Local husband-and-wife veterinarians help families take care of their furriest member at Highland Pointe Animal Hospital


Growing up, Chris Carmichael could not have most pets due to his father and brother’s severe allergies, but he was not discouraged and decided as a young teenager to pursue a career in caring for animals.

Carmichael and his wife, Lauren, also a veterinarian, own and operate Highland Pointe Animal Hospital in Highland Village.

The two were working as emergency veterinarians before buying the practice, formerly Dr. Doolittle’s Animal Hospital, in January 2015 from its previous owner.

Highland Pointe Animal Hospital is accredited by the American Animal Hospital Association—meaning it has passed the highest standards of animal care set by the AAHA.

The hospital offers basic wellness care, surgeries, vaccinations, dentistry work, examinations and more as it is a full-service hospital primarily serving cats and dogs. It also offers preventive and therapeutic care for aging dogs and cats.

Carmichael said he and his wife went into the field to help animals.

“It’s certainly rewarding,” he said. “For us, until they’re through with the recovery phase [after surgery]we lose sleep. You worry about them like you worry about your own pet.”

Every day at work is different, he said, just as the animals are different.

“They have their own personalities, even different dogs in the same breed.” he said.

Most people take their pets to veterinarians for vaccinations and booster shots; however, scheduling regular checkups to do blood work, teeth cleaning and other procedures is recommended for optimal health—just like for people, Carmichael said. Often, unless owners notice something physically wrong, they do not bring pets into the hospital, he said.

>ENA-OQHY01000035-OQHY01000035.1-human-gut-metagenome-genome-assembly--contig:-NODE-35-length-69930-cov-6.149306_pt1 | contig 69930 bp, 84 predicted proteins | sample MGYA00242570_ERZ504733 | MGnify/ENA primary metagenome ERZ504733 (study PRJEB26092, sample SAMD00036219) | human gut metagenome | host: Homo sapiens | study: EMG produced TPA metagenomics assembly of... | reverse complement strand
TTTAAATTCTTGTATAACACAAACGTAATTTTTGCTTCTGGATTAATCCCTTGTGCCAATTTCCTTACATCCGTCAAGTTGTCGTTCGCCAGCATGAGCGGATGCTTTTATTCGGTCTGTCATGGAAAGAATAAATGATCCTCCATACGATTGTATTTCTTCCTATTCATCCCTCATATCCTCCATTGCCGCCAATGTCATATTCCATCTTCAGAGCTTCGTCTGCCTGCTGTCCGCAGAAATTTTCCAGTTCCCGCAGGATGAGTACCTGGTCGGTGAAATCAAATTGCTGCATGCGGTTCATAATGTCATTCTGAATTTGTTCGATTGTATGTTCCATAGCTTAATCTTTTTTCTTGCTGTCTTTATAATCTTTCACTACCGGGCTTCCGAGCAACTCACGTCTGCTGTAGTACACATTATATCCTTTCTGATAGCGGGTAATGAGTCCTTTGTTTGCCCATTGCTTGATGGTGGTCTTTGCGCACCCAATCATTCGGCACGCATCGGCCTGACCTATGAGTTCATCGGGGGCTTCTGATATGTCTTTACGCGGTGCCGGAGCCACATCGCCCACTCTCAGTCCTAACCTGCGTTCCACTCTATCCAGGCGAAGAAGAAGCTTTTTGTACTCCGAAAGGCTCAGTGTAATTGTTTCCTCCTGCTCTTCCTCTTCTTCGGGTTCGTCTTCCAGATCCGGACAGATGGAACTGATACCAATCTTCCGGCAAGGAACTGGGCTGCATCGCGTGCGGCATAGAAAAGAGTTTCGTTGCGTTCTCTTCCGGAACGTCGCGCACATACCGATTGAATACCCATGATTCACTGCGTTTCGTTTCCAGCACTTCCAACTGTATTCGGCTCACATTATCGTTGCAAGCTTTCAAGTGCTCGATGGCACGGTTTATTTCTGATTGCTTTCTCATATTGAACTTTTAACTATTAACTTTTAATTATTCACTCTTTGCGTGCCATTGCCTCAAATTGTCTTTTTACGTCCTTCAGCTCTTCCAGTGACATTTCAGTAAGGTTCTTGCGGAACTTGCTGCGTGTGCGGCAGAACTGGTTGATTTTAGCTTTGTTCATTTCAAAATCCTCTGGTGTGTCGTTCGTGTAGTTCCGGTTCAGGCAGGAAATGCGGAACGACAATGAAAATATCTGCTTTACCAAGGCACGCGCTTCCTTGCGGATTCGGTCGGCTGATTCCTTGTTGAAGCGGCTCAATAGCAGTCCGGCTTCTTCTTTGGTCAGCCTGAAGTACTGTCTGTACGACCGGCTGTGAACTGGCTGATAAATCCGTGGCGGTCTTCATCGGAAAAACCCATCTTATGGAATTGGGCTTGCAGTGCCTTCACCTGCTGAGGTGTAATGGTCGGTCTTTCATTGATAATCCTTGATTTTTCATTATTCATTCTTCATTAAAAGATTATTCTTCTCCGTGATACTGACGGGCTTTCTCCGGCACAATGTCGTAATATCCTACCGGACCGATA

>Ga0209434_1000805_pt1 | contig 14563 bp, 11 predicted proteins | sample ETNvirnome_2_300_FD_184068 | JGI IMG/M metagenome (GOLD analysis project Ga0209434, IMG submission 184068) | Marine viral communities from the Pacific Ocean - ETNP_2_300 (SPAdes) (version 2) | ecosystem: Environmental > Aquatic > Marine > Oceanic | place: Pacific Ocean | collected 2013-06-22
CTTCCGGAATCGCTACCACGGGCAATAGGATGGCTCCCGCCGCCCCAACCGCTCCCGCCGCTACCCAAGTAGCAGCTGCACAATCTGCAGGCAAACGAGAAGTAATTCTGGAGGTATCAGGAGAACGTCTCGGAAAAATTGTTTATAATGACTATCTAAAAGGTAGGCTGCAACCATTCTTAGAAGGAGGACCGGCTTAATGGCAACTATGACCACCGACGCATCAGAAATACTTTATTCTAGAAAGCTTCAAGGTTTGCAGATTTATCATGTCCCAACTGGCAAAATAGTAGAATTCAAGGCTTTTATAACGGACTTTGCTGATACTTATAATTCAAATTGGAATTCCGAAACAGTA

“That’s how a lot of things creep up health-wise, especially with cats,” he said. “Cats, they’re much closer [than dogs]to their [primitive nature], and so their instinct is to hide illness. They will hide until they are really sick.”

The biggest misconception about cats is that if they live indoors they do not need heartworm-, tick- and flea-prevention treatments, he said.

“Fleas will get in your house, and heartworms are transmitted by mosquitoes,” he said. “People don’t know that, so we try to do our best to educate people.”

Carmichael said owning his own practice is different from working in emergency medicine because it allows him and his wife to get to know more of the animals they are helping as owners bring them in more regularly.

“I can see a dog walking on the street and probably know whose dog it is,” he said. “It’s nice to be able to know these people. … It’s almost like we feel much more like family to a lot of these people.”

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Renee Yan
Renee Yan graduated May 2017 from the University of Texas in Arlington with a degree in journalism, joining Community Impact Newspaper as a reporter in July.
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